Damien Parer (Matt Le Nevez)_3589abc1.jpg

War torn: Damien Parer (Matt Le Nevez).

FREE TO AIR

Logie Awards, Nine, 8pm

The diminishing profile of what used to be known as the AFI Awards has effectively made the Logies the principal award show for Australian TV. While for some TV's so-called night of nights is all about frocks, razzle-dazzle musical numbers and the sadistic thrill of watching a half-tanked presenter flub their lines, for others it's an opportunity to appreciate and applaud those who have elevated local TV to the generally high standards it now enjoys. Hand in hand with the rising standards of our dramas and reality shows, the Logies' broadcast has also lifted its game from the bowling club fundraiser it once resembled. These days, nominees turn up with prepared acceptance speeches, the flies on men's suits aren't at half mast and, if we're really lucky, the in-jokes will be more Ellen de Generes than Benny Hill. This year, Sonia Kruger and Jules Lund will work the red carpet (from 7.30pm), while the poison chalice otherwise known as hosting duties will be shared among nominees, guest performers and a bevy of network stars.

 

Parer's War, ABC1, 8.30pm

Famed Australian war photographer Damien Parer, whose newsreel Kokoda Front Line! was the first Australian production to win an Academy Award, is the subject of this earnest though unexciting biographical drama. It focuses on Parer's World War II adventures in Papua New Guinea and Palau, marriage and his uneasy professional relationships with Cinesound pioneer Ken G. Hall and plodding war-time bureaucrats. Matthew Le Nevez does a respectable job as the socially awkward, driven yet conflicted Parer, who is seen here as a tragic anti-hero of sorts unwilling to submit to the infinite wisdom of his sweetheart Marie (Adelaide Clemens).

 

Downton Abbey, Seven, 9.30pm

It's been a long wait in Australia for this season-four finale, which aired in Britain on Christmas Day in 2013, though arguably it's the most perfect 90 minutes of Julian Fellowes' drama to date. While Lord Grantham circumvents a scandal surrounding the Prince of Wales, a number of dangling storylines are brought to very satisfying ends. Loyalty, honour, virtue and duty are well-worn themes of the often-sublime drama, though rarely do they find such seamless expression as they do here.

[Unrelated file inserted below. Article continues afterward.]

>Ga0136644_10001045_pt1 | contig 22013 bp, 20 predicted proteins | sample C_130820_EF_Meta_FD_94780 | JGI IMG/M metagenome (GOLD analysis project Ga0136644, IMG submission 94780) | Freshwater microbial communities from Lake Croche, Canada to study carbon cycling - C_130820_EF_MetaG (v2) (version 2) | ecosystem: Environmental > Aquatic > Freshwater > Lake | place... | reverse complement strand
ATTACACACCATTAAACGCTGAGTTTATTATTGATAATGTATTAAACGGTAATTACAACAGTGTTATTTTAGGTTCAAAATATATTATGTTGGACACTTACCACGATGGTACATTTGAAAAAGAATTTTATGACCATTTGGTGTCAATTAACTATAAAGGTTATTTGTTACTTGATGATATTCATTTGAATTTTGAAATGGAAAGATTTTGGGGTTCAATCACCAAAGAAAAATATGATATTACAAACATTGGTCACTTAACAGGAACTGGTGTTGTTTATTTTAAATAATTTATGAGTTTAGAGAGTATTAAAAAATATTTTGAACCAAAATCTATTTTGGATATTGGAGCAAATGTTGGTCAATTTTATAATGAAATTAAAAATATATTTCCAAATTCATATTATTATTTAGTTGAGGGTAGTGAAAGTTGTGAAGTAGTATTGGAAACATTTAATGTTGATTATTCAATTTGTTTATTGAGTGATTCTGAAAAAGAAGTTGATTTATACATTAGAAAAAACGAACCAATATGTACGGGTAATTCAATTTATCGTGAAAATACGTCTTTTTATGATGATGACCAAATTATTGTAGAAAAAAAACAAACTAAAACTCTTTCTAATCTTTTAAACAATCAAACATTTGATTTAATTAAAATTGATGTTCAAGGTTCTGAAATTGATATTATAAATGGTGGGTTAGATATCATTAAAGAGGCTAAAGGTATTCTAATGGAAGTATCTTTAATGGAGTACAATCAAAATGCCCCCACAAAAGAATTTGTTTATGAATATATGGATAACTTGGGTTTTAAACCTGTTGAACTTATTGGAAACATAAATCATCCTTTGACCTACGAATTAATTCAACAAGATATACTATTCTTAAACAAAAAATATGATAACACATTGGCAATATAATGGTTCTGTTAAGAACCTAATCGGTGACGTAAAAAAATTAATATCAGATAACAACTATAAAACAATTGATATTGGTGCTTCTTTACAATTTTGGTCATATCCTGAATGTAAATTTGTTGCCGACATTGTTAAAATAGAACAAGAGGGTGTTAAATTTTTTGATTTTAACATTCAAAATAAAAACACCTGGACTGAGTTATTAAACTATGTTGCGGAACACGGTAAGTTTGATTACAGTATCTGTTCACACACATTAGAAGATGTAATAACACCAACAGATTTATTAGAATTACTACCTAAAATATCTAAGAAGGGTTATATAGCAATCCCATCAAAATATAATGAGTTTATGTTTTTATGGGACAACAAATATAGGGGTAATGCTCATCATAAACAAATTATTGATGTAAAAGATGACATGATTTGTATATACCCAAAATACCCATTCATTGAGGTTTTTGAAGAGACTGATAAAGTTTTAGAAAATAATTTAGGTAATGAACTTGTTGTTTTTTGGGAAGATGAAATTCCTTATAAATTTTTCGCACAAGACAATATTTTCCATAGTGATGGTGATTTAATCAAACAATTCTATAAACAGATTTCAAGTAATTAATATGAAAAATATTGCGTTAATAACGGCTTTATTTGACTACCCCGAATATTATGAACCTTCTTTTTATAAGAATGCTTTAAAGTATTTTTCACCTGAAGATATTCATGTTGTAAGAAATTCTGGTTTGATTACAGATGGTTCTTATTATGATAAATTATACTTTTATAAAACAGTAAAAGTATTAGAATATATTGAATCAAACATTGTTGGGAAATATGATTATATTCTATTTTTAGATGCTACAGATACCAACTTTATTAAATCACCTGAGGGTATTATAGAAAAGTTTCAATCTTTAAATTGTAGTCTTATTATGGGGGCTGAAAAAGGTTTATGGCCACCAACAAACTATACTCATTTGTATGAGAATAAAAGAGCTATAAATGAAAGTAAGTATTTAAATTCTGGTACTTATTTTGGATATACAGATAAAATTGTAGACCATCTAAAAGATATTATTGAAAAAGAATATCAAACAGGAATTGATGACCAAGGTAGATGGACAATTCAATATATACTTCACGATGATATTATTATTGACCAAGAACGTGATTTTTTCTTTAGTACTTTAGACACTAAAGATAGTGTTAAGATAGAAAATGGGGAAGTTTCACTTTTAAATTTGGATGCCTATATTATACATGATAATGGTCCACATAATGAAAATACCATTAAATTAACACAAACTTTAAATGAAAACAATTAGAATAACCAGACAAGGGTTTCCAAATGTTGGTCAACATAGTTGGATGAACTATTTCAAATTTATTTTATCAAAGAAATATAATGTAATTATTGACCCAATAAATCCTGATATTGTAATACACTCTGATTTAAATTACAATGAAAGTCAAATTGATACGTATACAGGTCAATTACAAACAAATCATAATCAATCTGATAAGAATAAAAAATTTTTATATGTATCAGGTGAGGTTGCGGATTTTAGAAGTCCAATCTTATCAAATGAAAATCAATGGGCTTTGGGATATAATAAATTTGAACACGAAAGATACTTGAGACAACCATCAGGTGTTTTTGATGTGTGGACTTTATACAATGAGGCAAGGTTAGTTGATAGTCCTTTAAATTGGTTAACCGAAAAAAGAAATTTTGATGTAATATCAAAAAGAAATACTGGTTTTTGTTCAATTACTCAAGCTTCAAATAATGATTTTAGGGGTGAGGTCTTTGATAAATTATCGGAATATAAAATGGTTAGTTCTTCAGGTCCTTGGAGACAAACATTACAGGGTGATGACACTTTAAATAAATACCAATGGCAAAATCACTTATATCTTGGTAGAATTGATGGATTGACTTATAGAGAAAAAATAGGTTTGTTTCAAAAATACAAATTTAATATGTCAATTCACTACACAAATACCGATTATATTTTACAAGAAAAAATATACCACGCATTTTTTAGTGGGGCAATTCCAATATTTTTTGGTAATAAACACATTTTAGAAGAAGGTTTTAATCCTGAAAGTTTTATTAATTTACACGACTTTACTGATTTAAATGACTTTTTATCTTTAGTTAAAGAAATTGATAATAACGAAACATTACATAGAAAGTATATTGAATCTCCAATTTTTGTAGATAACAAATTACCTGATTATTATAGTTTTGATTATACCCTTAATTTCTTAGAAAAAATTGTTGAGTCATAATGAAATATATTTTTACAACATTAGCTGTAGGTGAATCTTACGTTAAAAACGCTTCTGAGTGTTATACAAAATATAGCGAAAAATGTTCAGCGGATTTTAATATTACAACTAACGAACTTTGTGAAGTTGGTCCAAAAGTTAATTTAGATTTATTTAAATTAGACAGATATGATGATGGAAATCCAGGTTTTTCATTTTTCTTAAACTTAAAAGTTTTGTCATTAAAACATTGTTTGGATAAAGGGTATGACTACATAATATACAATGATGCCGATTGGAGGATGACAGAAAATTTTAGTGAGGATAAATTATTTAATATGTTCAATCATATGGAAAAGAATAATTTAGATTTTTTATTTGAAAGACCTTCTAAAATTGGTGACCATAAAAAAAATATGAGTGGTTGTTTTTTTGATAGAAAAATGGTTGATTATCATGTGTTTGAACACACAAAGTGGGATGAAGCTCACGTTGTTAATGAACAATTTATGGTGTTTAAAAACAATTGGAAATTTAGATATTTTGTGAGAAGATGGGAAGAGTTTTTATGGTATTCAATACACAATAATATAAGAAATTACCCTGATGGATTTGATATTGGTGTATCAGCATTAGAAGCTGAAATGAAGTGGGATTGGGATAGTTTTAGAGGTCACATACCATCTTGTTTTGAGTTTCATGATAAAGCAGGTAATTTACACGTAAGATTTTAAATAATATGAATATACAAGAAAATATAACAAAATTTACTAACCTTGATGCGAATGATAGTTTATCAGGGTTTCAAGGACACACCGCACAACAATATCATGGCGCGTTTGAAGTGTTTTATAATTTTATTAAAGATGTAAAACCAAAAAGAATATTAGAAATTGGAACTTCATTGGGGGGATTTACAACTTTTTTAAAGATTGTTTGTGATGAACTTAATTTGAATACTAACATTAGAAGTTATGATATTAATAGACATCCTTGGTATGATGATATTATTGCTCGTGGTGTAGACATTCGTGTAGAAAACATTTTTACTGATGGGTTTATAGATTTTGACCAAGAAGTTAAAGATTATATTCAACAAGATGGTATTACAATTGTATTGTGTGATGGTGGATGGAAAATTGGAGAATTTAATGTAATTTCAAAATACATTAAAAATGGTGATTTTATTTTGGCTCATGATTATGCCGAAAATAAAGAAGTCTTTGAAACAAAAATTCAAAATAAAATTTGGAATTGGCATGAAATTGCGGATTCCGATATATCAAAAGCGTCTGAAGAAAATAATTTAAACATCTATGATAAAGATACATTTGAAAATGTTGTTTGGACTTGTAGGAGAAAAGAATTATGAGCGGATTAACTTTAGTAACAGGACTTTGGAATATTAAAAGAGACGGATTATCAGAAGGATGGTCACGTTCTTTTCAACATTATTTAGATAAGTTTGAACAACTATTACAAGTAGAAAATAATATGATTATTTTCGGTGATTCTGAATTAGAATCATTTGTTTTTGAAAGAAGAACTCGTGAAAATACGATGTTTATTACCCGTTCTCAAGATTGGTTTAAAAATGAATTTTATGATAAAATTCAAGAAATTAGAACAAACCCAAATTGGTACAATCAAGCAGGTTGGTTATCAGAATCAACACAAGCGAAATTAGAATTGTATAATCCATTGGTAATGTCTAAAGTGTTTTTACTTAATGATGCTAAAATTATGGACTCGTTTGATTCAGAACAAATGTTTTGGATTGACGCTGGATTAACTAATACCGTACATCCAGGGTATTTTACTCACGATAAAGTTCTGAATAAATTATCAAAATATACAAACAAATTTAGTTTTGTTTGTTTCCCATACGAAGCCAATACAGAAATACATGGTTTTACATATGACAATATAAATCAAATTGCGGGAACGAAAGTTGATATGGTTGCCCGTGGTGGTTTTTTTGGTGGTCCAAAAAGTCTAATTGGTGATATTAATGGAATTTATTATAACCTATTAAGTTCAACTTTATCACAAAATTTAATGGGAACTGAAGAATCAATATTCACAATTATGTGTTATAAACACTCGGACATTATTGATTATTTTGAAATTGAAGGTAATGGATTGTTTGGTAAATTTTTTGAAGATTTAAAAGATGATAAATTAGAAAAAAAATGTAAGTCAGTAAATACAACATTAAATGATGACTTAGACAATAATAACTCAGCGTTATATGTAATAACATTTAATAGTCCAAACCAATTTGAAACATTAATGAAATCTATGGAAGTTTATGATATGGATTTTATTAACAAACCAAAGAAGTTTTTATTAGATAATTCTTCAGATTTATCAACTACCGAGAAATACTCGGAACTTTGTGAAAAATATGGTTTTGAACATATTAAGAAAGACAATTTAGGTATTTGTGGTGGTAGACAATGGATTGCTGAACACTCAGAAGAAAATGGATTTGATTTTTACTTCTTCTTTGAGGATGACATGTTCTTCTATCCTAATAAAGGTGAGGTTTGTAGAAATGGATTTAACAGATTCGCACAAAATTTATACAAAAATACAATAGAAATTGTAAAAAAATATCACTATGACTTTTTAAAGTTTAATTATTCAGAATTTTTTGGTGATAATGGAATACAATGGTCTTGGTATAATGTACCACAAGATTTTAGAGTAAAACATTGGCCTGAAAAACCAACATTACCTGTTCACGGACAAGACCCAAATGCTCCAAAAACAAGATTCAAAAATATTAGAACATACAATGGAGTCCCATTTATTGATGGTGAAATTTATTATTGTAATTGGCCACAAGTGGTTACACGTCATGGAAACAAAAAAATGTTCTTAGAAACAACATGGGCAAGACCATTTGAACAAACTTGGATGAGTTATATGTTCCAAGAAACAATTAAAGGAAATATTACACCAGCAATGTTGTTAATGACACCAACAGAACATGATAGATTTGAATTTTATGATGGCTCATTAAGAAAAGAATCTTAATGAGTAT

PAUL KALINA

 

PAY TV

Da Vinci's Demons, FX, 8.30pm

These days it's hard not to see every period fantasy gorefest through the prism of Game of Thrones. Tonight Lorenzo de' Medici (Elliot Cowan) is in Theon Greyjoy-level strife in the torture chamber of Neapolitan prince Alfonso (Kieran Bew). Alfonso isn't the ice cold of a Ramsay Bolton, though; he's incandescent with rage because Lorenzo upended his missus back in the day. The torture is merely a prelude to a grotesque and deadly challenge devised by Alfonso's insane dad, Ferrante (Matthew Marsh). Tension? There's not a lot because, unlike in Game of Thrones, the chance of a main character suddenly getting bumped off here is next to nil. Meanwhile, across the Narrow Sea - sorry, across the North Atlantic - things are getting seriously weird. The sexy heathen priestess, who just happens to speak Italian and know Leonardo's mum, tells Leo (Tom Riley) that the only way he can accomplish his quest is to have sex with her while tripping off his head on ayahuasca. Silly but well-made popcorn-munching fun.

 

Louis Theroux: Twilight of the Porn Stars, BBC Knowledge, 9.35pm

Some strange characters and poignant portraits of lost souls make Louis Theroux's return to the struggling Californian porn industry compelling viewing.

BRAD NEWSOME

 

MOVIES

Cocaine Cowboys (2006), ABC2, 8.30pm

A real life equivalent to fictional works such as Scarface and the Miami Vice television series, Billy Corben's documentary proves that the truth is stranger - and sicker, and scarier - than fiction in depicting how the sleepy, sunshine-laden Florida city of Miami was transformed into a modern day Wild West in the late 1970s and early 1980s by the arrival of the cocaine trade. Edited with the kind of frenetic rhythms and wanton imagery that suggests the subject matter, the pulpy but engrossing Cocaine Cowboys is a study in corruption, excess and murder. Veterans such as pilot Mickey Munday, who pioneered the Medellin, Colombia, to Miami backblocks express flight, ruefully recall a world where crime paid outrageously and everyone was dissolutely happy until gang wars broke out and a Colombian mother of three, Griselda Blanco, had so many people killed that the hit men couldn't keep their invoices in order. It's a film of implausible hysteria, both ugly and fascinating

 

Doomsday (2008), Action Movies (pay TV), 8.30pm

Among the group chosen, in Neil Marshall's apocalyptic action-adventure, by the English government to venture into a futuristic Scotland that's long been walled off following a plague outbreak are characters named Miller and Carpenter. They're nods to George Miller and John Carpenter, whose Mad Max 2 and Escape From New York are respectively major influences on Marshall's picture. Grim, dystopic futures are the norm now, but Marshall went for action and gore, with the unknown Scottish survivors proving to be either mediaeval soldiers or cannibalistic marauders. Rhona Mitra plays the hardened soldier who leads the English team, staking a claim to Angelina Jolie's action crown with a sinewy performance, but the movie turns out to be a succession of chases that are over-edited and not entirely original - George Miller in particular may wonder if he is due royalties for the penultimate vehicular pursuit. What the movie doesn't have is the sly humour that bubbled up through Miller's mayhem.

CRAIG MATHIESON